The Year's Best Conjunction is Sunday, March 18

Rare Sighting of Mercury, Venus, and the Moon

January 29, 2019
March 18, 2018 Sky Map

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An unusual thing happens Sunday evening at 7:30 P.M.—a beautiful meeting of the three closest worlds to Earth. The Moon, the planet Venus, and the strange planet Mercury will all be in alignment. And you don’t need a telescope!

But you do need a clear view of the west. If you have a window that faces the sunset all the way down with no hills or trees or houses, that’s perfect. Otherwise go to such a place and be there at around 7:30— or, a half hour after your local sunset. And If you have binoculars, bring them.

Every town offers some location where you can see the low western horizon. Some mall parking lots offer such a clear western view. Just go there that evening.

If it’s clear on March 18th a half hour after sunset, which is probably around 7:30 PM, at a place with an absolutely unobstructed view toward where the sun has set, look low just above the horizon and you’ll see a hair-thin new moon. If you make a clenched fist and hold it out vertically at arms’ length, and place the bottom of the fist at eye level, the top of the fist shows you exactly where that crescent moon is located, meaning about 10 degrees high.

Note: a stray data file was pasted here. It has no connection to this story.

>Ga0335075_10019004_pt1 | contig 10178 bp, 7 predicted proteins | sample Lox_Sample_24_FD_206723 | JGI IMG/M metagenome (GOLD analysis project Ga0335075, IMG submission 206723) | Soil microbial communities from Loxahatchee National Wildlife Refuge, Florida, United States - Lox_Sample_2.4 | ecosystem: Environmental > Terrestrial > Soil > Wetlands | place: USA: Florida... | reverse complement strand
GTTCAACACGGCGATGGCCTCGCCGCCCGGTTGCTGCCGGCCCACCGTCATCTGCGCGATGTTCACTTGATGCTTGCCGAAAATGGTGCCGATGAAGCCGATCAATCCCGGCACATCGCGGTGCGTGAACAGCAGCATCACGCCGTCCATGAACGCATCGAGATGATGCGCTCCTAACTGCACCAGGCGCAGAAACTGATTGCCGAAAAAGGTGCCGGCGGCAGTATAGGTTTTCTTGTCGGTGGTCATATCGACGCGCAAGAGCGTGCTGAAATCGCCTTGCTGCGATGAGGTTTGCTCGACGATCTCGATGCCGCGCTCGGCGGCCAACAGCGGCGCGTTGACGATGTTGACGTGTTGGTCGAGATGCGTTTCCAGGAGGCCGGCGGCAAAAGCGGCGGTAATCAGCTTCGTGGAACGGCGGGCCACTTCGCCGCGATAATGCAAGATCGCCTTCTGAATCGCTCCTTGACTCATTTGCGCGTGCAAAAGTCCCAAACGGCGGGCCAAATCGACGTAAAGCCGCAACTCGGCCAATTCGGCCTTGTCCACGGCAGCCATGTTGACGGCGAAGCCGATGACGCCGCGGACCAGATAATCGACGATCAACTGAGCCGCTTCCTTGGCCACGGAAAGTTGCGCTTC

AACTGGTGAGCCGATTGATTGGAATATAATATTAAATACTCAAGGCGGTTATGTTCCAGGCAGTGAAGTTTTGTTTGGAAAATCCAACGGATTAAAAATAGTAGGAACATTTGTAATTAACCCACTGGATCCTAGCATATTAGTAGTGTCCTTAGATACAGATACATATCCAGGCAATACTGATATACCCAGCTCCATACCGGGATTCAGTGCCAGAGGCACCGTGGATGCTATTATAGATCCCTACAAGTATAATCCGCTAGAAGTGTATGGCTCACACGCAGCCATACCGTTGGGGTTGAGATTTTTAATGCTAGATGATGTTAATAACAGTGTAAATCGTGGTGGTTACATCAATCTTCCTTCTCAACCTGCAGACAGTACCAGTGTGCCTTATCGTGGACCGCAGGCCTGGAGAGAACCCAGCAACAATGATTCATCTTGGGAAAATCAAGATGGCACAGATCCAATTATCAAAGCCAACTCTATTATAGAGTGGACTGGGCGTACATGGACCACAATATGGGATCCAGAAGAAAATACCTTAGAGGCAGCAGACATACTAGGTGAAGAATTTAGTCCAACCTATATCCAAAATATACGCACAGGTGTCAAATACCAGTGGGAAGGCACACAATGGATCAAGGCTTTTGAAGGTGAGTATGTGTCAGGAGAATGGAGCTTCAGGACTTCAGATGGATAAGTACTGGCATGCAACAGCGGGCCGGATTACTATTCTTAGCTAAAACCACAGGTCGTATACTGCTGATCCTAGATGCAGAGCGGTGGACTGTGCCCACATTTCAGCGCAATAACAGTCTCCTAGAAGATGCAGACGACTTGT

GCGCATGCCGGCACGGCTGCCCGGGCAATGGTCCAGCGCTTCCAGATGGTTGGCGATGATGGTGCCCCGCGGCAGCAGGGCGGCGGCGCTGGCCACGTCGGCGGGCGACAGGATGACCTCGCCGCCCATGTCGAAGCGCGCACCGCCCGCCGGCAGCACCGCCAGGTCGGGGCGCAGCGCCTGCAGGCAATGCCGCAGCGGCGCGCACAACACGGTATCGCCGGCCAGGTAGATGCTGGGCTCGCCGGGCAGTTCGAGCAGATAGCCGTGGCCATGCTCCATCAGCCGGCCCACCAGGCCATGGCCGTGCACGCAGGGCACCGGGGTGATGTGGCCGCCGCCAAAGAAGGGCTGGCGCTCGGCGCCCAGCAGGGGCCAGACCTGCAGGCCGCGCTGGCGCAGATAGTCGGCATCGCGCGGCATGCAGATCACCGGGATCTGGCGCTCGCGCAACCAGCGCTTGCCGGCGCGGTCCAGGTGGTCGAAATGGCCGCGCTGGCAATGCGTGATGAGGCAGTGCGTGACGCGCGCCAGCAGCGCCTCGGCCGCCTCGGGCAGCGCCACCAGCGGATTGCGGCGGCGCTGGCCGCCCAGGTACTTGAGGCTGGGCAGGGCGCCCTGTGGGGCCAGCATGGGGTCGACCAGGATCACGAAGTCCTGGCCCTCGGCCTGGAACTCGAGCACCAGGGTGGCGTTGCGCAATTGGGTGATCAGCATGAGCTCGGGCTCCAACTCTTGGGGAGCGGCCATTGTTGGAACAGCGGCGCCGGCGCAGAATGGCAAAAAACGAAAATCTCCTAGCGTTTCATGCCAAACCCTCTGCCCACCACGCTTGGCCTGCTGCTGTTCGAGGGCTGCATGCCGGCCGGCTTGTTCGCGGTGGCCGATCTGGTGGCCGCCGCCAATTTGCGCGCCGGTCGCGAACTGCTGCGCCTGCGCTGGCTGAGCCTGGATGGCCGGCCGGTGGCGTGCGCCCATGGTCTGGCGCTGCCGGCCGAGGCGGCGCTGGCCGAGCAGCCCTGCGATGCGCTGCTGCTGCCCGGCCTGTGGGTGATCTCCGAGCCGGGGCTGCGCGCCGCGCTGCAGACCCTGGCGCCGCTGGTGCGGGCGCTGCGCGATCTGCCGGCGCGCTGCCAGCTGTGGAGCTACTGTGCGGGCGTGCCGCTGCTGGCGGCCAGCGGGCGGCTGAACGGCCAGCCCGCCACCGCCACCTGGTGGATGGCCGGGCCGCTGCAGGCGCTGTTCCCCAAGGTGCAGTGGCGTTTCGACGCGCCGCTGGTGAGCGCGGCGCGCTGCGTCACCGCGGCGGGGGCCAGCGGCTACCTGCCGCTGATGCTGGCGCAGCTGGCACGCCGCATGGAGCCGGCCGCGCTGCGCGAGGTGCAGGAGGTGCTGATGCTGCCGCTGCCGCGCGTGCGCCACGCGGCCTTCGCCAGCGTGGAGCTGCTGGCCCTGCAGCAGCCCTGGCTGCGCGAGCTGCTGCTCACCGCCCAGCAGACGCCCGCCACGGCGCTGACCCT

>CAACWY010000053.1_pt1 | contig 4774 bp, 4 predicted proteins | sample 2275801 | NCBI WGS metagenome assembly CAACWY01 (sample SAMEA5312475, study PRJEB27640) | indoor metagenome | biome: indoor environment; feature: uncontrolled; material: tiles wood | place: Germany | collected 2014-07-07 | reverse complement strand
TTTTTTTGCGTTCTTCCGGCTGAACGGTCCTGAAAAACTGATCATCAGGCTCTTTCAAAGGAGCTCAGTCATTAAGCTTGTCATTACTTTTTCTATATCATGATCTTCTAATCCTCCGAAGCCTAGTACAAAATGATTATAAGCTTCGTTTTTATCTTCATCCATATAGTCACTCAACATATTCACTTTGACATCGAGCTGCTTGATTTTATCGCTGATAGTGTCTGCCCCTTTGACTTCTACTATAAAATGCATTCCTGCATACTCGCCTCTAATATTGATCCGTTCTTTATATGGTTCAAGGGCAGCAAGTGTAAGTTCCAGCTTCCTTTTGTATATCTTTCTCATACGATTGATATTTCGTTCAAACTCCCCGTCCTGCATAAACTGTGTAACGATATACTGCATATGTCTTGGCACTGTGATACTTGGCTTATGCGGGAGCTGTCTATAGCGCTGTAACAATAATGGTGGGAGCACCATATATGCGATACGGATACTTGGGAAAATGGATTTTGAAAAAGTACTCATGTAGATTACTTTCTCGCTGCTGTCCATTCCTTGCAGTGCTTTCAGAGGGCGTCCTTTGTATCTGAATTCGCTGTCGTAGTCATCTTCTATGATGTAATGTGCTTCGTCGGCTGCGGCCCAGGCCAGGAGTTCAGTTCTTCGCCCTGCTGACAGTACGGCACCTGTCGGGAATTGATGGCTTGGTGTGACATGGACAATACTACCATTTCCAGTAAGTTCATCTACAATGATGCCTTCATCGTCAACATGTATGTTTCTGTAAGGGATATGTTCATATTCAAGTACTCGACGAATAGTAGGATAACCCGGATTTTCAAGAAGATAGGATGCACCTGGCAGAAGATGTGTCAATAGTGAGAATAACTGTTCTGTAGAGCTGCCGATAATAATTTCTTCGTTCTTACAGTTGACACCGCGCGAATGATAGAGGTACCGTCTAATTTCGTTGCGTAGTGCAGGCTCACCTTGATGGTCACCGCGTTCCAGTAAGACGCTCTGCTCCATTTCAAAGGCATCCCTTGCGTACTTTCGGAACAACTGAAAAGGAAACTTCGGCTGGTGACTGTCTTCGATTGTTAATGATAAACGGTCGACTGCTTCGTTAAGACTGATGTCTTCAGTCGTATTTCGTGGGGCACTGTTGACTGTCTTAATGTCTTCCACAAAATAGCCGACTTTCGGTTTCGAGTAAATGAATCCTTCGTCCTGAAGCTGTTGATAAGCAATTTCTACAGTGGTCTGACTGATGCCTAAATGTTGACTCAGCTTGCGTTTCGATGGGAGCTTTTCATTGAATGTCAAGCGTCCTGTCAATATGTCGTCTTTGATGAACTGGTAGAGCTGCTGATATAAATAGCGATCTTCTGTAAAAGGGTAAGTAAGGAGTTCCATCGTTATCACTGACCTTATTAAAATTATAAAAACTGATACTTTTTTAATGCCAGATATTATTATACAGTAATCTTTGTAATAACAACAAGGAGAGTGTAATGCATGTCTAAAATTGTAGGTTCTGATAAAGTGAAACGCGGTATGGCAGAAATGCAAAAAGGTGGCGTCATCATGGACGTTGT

If you can’t see the thin Moon in the bright twilight, use your binoculars and sweep that area low in the West. As the sky darkens, there will come a moment when you’ll easily catch that moon and also notice that a brilliant star floats to its upper right. This is Venus returning after a one-year absence. And to the upper right of Venus is yet another star and this is orange Mercury. So if it’s clear Sunday evening you can be one of the relatively few who have ever glimpsed that odd, tiny, innermost world. And, as a bonus, you’ll observe the year’s most stunning conjunction.

See our full Sky Map for March 18, 2018.

About This Blog

Welcome to “This Week’s Amazing Sky,” the Almanac’s hub for everything stargazing and astronomy. Bob Berman, longtime and famous astronomer for The Old Farmer’s Almanac, will help bring alive the wonders of our universe. From the beautiful stars and planets to magical auroras and eclipses, he covers everything under the Sun (and Moon)! Bob, the world’s mostly widely read astronomer, also has a new weekly podcast, Astounding Universe

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